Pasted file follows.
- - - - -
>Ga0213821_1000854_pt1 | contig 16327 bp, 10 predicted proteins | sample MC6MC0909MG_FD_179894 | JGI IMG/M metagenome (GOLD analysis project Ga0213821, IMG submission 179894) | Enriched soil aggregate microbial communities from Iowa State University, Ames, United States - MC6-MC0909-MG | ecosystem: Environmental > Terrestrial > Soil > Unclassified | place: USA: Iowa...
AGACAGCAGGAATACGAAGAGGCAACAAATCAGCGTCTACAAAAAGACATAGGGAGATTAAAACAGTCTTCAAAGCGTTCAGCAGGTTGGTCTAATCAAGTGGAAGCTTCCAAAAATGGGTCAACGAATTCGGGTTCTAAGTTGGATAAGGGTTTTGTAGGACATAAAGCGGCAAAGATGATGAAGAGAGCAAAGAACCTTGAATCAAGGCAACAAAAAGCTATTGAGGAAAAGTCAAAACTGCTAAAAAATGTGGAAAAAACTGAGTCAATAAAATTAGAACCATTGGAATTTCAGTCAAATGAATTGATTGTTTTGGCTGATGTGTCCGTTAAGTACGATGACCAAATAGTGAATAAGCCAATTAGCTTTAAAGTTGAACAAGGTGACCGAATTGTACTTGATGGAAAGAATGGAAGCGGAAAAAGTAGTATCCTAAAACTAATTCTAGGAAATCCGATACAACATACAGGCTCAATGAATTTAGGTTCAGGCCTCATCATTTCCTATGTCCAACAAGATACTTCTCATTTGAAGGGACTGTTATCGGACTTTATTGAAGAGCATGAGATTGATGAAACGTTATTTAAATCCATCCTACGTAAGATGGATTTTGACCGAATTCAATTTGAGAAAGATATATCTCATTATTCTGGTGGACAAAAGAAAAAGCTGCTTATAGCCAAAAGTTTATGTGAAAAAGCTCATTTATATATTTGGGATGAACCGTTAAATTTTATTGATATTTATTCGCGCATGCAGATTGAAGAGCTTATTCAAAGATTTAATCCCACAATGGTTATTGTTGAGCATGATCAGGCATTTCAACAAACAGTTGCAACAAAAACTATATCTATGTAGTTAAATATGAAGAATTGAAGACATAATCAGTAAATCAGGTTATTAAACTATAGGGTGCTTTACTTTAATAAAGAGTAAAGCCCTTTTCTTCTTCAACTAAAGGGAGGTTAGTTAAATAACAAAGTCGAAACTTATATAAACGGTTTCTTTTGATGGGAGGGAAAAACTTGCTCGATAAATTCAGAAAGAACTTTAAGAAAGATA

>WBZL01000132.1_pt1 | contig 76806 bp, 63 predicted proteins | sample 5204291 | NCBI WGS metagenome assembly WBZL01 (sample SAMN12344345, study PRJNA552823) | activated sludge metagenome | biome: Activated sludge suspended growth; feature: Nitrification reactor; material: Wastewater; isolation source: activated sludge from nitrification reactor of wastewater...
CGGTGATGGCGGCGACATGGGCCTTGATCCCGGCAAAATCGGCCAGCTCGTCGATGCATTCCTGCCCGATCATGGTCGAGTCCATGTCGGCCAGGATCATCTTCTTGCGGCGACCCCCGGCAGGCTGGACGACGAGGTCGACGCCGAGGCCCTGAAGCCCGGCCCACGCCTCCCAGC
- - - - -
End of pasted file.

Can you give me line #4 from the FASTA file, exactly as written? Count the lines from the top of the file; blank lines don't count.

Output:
CGGTGATGGCGGCGACATGGGCCTTGATCCCGGCAAAATCGGCCAGCTCGTCGATGCATTCCTGCCCGATCATGGTCGAGTCCATGTCGGCCAGGATCATCTTCTTGCGGCGACCCCCGGCAGGCTGGACGACGAGGTCGACGCCGAGGCCCTGAAGCCCGGCCCACGCCTCCCAGC